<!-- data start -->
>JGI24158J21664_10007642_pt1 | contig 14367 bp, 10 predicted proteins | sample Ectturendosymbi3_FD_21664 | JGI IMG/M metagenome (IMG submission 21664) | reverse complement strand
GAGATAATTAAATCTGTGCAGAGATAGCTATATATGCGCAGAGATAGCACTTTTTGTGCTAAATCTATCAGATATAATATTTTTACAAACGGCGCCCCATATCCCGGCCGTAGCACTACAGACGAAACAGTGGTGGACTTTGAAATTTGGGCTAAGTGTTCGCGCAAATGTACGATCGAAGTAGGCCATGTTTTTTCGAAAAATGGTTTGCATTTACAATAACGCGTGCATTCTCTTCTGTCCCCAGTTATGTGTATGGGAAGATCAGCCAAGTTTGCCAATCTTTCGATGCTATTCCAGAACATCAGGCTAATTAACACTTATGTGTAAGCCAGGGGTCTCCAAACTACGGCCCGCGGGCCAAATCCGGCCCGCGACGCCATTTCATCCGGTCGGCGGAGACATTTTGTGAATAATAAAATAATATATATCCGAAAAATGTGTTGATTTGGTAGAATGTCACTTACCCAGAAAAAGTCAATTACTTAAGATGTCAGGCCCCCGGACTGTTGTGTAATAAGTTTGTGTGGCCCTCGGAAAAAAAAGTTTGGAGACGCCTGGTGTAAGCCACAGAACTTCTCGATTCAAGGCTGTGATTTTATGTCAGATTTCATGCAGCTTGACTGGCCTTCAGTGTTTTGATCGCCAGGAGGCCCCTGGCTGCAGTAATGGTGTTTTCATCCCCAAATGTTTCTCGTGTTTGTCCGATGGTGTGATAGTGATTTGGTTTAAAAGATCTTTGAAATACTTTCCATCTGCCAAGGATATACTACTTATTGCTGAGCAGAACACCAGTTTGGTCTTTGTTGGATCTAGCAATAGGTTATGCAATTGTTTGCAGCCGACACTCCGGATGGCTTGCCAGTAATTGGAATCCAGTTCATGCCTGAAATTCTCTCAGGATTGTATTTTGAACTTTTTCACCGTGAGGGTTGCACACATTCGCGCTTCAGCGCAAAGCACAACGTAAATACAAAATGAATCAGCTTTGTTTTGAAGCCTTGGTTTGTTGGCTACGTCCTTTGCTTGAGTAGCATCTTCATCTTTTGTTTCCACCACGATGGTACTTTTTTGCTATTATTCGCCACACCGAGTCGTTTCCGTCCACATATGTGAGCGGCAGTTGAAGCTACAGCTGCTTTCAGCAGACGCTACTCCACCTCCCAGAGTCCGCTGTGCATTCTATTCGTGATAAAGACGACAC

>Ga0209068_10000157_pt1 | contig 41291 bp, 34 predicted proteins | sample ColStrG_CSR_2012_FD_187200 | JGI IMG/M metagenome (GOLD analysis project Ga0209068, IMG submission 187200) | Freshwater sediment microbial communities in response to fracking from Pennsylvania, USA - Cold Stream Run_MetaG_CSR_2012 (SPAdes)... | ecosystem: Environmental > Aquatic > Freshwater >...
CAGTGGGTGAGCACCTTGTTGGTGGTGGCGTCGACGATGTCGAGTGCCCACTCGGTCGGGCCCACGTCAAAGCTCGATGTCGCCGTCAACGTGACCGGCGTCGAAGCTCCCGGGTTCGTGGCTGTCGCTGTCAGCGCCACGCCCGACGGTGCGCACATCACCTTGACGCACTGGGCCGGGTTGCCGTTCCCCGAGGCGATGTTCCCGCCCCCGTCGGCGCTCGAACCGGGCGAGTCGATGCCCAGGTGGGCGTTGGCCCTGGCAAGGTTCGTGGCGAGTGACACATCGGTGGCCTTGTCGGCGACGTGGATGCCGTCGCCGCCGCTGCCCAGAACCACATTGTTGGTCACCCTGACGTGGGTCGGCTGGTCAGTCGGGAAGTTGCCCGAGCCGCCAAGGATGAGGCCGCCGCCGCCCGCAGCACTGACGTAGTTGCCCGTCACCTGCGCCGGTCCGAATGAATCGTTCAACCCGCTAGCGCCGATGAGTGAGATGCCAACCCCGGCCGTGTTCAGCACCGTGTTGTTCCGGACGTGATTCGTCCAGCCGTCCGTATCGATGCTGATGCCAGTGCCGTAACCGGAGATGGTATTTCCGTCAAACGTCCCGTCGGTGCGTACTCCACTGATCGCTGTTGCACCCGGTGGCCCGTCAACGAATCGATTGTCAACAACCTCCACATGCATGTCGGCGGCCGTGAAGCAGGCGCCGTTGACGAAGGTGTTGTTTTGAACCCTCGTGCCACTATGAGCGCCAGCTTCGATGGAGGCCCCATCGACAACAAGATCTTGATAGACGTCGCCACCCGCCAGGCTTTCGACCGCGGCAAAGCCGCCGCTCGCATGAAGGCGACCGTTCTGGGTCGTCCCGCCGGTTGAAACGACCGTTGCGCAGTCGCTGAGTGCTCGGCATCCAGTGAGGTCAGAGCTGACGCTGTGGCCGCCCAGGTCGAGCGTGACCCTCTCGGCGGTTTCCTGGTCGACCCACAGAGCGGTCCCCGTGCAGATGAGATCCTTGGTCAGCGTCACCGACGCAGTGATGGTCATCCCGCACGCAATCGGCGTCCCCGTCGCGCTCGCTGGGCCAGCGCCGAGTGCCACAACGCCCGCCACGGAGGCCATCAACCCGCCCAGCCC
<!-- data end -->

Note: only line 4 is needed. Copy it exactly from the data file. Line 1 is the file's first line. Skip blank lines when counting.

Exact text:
CAGTGGGTGAGCACCTTGTTGGTGGTGGCGTCGACGATGTCGAGTGCCCACTCGGTCGGGCCCACGTCAAAGCTCGATGTCGCCGTCAACGTGACCGGCGTCGAAGCTCCCGGGTTCGTGGCTGTCGCTGTCAGCGCCACGCCCGACGGTGCGCACATCACCTTGACGCACTGGGCCGGGTTGCCGTTCCCCGAGGCGATGTTCCCGCCCCCGTCGGCGCTCGAACCGGGCGAGTCGATGCCCAGGTGGGCGTTGGCCCTGGCAAGGTTCGTGGCGAGTGACACATCGGTGGCCTTGTCGGCGACGTGGATGCCGTCGCCGCCGCTGCCCAGAACCACATTGTTGGTCACCCTGACGTGGGTCGGCTGGTCAGTCGGGAAGTTGCCCGAGCCGCCAAGGATGAGGCCGCCGCCGCCCGCAGCACTGACGTAGTTGCCCGTCACCTGCGCCGGTCCGAATGAATCGTTCAACCCGCTAGCGCCGATGAGTGAGATGCCAACCCCGGCCGTGTTCAGCACCGTGTTGTTCCGGACGTGATTCGTCCAGCCGTCCGTATCGATGCTGATGCCAGTGCCGTAACCGGAGATGGTATTTCCGTCAAACGTCCCGTCGGTGCGTACTCCACTGATCGCTGTTGCACCCGGTGGCCCGTCAACGAATCGATTGTCAACAACCTCCACATGCATGTCGGCGGCCGTGAAGCAGGCGCCGTTGACGAAGGTGTTGTTTTGAACCCTCGTGCCACTATGAGCGCCAGCTTCGATGGAGGCCCCATCGACAACAAGATCTTGATAGACGTCGCCACCCGCCAGGCTTTCGACCGCGGCAAAGCCGCCGCTCGCATGAAGGCGACCGTTCTGGGTCGTCCCGCCGGTTGAAACGACCGTTGCGCAGTCGCTGAGTGCTCGGCATCCAGTGAGGTCAGAGCTGACGCTGTGGCCGCCCAGGTCGAGCGTGACCCTCTCGGCGGTTTCCTGGTCGACCCACAGAGCGGTCCCCGTGCAGATGAGATCCTTGGTCAGCGTCACCGACGCAGTGATGGTCATCCCGCACGCAATCGGCGTCCCCGTCGCGCTCGCTGGGCCAGCGCCGAGTGCCACAACGCCCGCCACGGAGGCCATCAACCCGCCCAGCCC